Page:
On Feb. 18, Coconino County Sheriff’s Office Detectives arrested a Flagstaff man after an investigation into possession of child pornography.
A report released Feb. 18 by the Office of Economic Opportunity projects employment will increase by over 325,000 jobs during the two-year period now approaching the halfway point.
FLAGSTAFF — The Arizona Board of Regents will interview two senior university officials from Florida and New York to become the next president of Northern Arizona University.
Native Americans played a significant role in the history of America’s national parks, but now are often underrepresented in visiting or walking those parks.
PRESCOTT, Ariz. - With the recent completion of much of the mass grading at the new Prescott Justice Center and Jail site, Yavapai County is now about 15 percent into its $75.6 million project.
PHOENIX (AP) — Arizona reported 200 additional coronavirus deaths Feb. 11 as the number of hospitalized COVID-19 patients fell below half of the pandemic high from a month ago during the height of the fall and winter surge.
Arizona Highways magazine is offering student photographers a chance to have a nature photo published in an upcoming issue.
PHOENIX – Arizona will launch a new federally funded program to provide rental assistance to people in need of housing help due to unemployment and certain other circumstances caused by the coronavirus outbreak, Gov. Doug Ducey announced Feb. 9.
Observations indicate nearly all of the state is covered by severe, extreme or exceptional drought, according to the outlook released Feb. 4.
A pack of endangered Mexican gray wolves has been reduced to two.
Hoop dancing has rarely ever been about competition for Scott Sixkiller Sinquah.
CLARKDALE - Yavapai College has broken ground in Clarkdale for its new Skilled Trades Center, a 10,000-square-foot facility that will train the coming generation of construction workers, electricians, plumbers and heating/cooling technicians on the Verde Valley Campus.
Fewer than 100 ocelots exist in the U.S. and are found primarily in south Texas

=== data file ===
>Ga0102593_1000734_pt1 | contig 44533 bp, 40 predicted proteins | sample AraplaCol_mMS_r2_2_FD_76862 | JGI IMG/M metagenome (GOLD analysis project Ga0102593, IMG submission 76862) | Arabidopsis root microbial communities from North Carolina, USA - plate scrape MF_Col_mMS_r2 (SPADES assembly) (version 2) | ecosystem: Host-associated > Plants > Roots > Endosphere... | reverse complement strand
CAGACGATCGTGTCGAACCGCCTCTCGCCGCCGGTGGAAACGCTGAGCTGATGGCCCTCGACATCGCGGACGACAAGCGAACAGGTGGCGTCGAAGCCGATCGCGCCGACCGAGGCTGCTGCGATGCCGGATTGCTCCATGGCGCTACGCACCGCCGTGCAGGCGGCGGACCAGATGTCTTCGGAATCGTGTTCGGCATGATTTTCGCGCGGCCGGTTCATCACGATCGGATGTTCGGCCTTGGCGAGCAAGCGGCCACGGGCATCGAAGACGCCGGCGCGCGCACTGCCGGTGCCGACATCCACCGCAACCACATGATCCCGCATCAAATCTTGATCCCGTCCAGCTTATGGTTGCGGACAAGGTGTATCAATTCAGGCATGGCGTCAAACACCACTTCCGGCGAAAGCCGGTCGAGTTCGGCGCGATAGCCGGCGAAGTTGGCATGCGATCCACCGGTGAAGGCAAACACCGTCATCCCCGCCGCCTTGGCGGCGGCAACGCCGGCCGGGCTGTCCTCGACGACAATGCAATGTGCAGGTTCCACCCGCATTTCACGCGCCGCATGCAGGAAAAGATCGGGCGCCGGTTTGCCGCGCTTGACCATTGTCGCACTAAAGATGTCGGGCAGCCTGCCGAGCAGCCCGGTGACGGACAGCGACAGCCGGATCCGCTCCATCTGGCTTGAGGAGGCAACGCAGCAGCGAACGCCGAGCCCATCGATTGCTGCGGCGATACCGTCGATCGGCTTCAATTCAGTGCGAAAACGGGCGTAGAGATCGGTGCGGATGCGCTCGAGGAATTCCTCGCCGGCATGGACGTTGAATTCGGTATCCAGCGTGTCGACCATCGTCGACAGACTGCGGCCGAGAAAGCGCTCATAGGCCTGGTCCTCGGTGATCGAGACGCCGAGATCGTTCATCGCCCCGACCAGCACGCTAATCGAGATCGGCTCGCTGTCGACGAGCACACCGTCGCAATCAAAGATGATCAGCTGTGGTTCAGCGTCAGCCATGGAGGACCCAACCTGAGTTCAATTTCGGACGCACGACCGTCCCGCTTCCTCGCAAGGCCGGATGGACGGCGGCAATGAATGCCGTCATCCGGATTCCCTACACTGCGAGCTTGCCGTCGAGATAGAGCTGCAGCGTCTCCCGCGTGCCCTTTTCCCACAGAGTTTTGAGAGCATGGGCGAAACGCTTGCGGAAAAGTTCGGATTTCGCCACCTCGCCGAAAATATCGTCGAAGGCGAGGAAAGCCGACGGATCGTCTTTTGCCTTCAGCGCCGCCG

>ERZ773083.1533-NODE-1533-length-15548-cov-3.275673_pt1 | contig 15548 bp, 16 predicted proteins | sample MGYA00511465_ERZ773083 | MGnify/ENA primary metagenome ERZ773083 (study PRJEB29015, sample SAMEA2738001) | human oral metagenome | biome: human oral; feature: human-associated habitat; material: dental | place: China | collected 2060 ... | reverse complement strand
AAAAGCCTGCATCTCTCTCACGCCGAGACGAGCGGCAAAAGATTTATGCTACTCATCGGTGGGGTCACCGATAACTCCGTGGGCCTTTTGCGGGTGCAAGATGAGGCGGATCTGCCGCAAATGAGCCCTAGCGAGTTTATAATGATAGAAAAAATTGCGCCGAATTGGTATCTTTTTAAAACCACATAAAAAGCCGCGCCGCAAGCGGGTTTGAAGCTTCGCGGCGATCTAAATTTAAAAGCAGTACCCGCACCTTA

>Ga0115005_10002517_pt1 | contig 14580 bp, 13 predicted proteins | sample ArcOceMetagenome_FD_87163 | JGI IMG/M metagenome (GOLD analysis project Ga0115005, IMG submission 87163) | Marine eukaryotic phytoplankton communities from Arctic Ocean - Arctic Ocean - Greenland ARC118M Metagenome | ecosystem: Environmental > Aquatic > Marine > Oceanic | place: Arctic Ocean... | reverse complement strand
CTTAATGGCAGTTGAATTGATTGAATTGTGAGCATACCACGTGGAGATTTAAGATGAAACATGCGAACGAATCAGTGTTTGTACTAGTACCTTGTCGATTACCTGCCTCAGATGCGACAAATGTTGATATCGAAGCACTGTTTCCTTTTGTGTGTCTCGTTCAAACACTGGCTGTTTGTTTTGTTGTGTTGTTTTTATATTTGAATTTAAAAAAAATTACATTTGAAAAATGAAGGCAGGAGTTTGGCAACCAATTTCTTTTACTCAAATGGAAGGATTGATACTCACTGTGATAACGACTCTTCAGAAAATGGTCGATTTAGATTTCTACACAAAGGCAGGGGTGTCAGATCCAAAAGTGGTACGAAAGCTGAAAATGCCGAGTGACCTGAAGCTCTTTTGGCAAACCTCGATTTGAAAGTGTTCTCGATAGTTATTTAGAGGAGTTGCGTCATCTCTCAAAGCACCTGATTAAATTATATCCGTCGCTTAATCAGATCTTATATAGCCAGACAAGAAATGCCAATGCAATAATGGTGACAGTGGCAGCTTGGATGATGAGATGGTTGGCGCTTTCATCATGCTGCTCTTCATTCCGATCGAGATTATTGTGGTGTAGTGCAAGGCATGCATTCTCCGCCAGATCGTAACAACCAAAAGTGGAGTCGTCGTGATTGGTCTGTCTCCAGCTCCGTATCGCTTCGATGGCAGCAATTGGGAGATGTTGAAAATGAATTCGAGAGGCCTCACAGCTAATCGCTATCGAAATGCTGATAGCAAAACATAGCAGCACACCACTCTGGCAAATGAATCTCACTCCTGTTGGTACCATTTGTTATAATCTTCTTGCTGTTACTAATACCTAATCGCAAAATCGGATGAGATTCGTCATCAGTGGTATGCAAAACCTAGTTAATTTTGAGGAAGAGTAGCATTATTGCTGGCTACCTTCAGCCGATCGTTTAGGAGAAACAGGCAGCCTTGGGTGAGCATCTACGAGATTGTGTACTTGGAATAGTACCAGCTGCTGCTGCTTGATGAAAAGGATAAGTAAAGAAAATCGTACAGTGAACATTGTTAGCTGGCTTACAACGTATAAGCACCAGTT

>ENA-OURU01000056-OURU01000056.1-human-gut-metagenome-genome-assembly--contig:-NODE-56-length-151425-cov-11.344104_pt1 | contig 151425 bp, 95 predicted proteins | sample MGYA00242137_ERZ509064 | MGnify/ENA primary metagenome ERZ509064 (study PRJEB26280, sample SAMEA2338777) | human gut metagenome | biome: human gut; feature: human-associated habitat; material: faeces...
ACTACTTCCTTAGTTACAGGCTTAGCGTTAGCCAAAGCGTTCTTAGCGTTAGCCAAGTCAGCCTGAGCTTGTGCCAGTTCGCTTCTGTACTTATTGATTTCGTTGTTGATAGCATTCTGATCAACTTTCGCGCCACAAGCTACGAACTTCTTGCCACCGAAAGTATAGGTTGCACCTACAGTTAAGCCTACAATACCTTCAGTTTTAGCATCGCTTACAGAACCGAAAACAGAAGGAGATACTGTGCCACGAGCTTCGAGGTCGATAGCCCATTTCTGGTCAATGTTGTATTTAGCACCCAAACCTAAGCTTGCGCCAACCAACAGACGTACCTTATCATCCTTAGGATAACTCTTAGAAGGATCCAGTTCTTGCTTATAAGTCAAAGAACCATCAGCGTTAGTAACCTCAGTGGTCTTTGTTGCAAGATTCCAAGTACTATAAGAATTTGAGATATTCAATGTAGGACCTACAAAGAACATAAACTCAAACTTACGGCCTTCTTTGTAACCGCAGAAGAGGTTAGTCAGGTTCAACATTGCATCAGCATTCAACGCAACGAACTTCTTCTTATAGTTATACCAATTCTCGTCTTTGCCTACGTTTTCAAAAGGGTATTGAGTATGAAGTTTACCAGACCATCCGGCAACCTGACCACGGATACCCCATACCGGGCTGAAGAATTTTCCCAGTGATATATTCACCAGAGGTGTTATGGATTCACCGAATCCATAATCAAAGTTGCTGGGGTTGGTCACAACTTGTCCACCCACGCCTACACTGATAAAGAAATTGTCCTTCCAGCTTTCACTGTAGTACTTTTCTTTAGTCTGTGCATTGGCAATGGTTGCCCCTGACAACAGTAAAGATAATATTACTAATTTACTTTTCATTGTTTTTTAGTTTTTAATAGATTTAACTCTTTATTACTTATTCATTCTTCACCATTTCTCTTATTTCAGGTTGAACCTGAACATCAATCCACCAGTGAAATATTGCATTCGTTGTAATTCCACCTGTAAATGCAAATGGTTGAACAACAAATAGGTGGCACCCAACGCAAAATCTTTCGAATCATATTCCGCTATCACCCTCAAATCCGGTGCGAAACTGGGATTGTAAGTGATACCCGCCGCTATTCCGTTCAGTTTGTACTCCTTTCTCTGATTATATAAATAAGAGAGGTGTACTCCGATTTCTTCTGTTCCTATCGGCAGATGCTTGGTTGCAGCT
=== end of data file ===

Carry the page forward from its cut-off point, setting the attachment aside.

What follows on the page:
ARIZONA - Five people had to be rescued after they got stuck in areas of northern and eastern Arizona blanketed by heavy snow from the latest major storm, authorities said.
Hours after the swearing in of President Joe Biden, the U.S. Interior Department announced key members of the agency Wednesday.
A Las Vegas-based tour bus heading to the Grand Canyon rolled over in northwestern Arizona Jan. 22, killing one person and critically injuring two others, authorities said.
The trail would allow park visitors, employees, and residents to safely access the Arches visitor center on a bike from the existing Moab Canyon Pathway outside the park.
The Navajo Nation’s Department of Justice announced Jan. 13 it has settled with mining companies to resolve claims stemming from a 2015 spill that resulted in rivers in three western states being fouled with a bright-yellow plume of arsenic, lead and other heavy metals.
A group of Apaches who have tried for years to reverse a land swap in Arizona that will make way for one of the largest copper mines in the U.S. sued the federal government Jan. 12.
HOMESTEAD, Fla. (AP) — Immigrants cheered President Joe Biden's plan to provide a path to U.S. citizenship for about 11 million people without legal status, mixing hope with guarded optimism Wednesday amid a seismic shift in how the American government views and treats them.
Several environmental groups have come together to try to restore endangered species protection for the gray wolf.
The plan takes effect Feb. 1 and will allow 64 people per day to hike the popular rock formation near the Utah-Arizona border, the U.S. Bureau of Land Management.
Law Enforcement is offering a $5,000 reward for information leading to the arrest and conviction of parties responsible for four dead horses located outside of the Heber Wild Horse Territory, Jan. 7.
The National Park Service has shut down access to Washington Monument through Jan. 24, in response to the recent riot at the U.S. Capitol building in Washington D.C. Jan. 6.
WASHINGTON (AP) — Despite ample warnings about pro-Trump demonstrations in Washington, U.S. Capitol Police did not bolster staffing on Wednesday and made no preparations for the possibility that the planned protests could escalate into massive violent riots, according to several people briefed on law enforcement's response.